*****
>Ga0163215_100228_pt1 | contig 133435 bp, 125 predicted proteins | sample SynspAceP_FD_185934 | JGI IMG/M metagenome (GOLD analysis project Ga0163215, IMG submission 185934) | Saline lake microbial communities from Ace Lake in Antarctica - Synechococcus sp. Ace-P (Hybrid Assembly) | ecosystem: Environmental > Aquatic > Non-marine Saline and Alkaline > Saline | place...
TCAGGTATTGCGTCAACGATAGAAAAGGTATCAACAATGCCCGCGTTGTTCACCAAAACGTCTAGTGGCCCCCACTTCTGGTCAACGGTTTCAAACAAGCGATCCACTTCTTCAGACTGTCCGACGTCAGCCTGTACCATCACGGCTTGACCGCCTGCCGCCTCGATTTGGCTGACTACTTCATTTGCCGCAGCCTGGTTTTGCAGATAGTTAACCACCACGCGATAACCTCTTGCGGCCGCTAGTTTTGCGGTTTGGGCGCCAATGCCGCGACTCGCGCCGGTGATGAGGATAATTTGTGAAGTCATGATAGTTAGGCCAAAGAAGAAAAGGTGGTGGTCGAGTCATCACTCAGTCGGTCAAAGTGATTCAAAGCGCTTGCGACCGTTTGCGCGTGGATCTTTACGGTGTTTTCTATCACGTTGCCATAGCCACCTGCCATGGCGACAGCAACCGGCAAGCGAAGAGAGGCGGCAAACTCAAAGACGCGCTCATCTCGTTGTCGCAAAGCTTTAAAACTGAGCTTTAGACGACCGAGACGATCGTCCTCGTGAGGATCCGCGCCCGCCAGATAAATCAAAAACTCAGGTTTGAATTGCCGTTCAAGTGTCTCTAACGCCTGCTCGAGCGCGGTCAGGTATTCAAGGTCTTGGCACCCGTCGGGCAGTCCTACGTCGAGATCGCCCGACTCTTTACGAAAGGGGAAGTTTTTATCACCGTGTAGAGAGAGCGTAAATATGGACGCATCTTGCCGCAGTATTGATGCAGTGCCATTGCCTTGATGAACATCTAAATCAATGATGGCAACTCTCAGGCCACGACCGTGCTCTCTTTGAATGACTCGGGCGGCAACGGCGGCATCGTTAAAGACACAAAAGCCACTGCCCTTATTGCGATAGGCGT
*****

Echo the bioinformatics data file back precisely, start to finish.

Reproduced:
>Ga0163215_100228_pt1 | contig 133435 bp, 125 predicted proteins | sample SynspAceP_FD_185934 | JGI IMG/M metagenome (GOLD analysis project Ga0163215, IMG submission 185934) | Saline lake microbial communities from Ace Lake in Antarctica - Synechococcus sp. Ace-P (Hybrid Assembly) | ecosystem: Environmental > Aquatic > Non-marine Saline and Alkaline > Saline | place...
TCAGGTATTGCGTCAACGATAGAAAAGGTATCAACAATGCCCGCGTTGTTCACCAAAACGTCTAGTGGCCCCCACTTCTGGTCAACGGTTTCAAACAAGCGATCCACTTCTTCAGACTGTCCGACGTCAGCCTGTACCATCACGGCTTGACCGCCTGCCGCCTCGATTTGGCTGACTACTTCATTTGCCGCAGCCTGGTTTTGCAGATAGTTAACCACCACGCGATAACCTCTTGCGGCCGCTAGTTTTGCGGTTTGGGCGCCAATGCCGCGACTCGCGCCGGTGATGAGGATAATTTGTGAAGTCATGATAGTTAGGCCAAAGAAGAAAAGGTGGTGGTCGAGTCATCACTCAGTCGGTCAAAGTGATTCAAAGCGCTTGCGACCGTTTGCGCGTGGATCTTTACGGTGTTTTCTATCACGTTGCCATAGCCACCTGCCATGGCGACAGCAACCGGCAAGCGAAGAGAGGCGGCAAACTCAAAGACGCGCTCATCTCGTTGTCGCAAAGCTTTAAAACTGAGCTTTAGACGACCGAGACGATCGTCCTCGTGAGGATCCGCGCCCGCCAGATAAATCAAAAACTCAGGTTTGAATTGCCGTTCAAGTGTCTCTAACGCCTGCTCGAGCGCGGTCAGGTATTCAAGGTCTTGGCACCCGTCGGGCAGTCCTACGTCGAGATCGCCCGACTCTTTACGAAAGGGGAAGTTTTTATCACCGTGTAGAGAGAGCGTAAATATGGACGCATCTTGCCGCAGTATTGATGCAGTGCCATTGCCTTGATGAACATCTAAATCAATGATGGCAACTCTCAGGCCACGACCGTGCTCTCTTTGAATGACTCGGGCGGCAACGGCGGCATCGTTAAAGACACAAAAGCCACTGCCCTTATTGCGATAGGCGT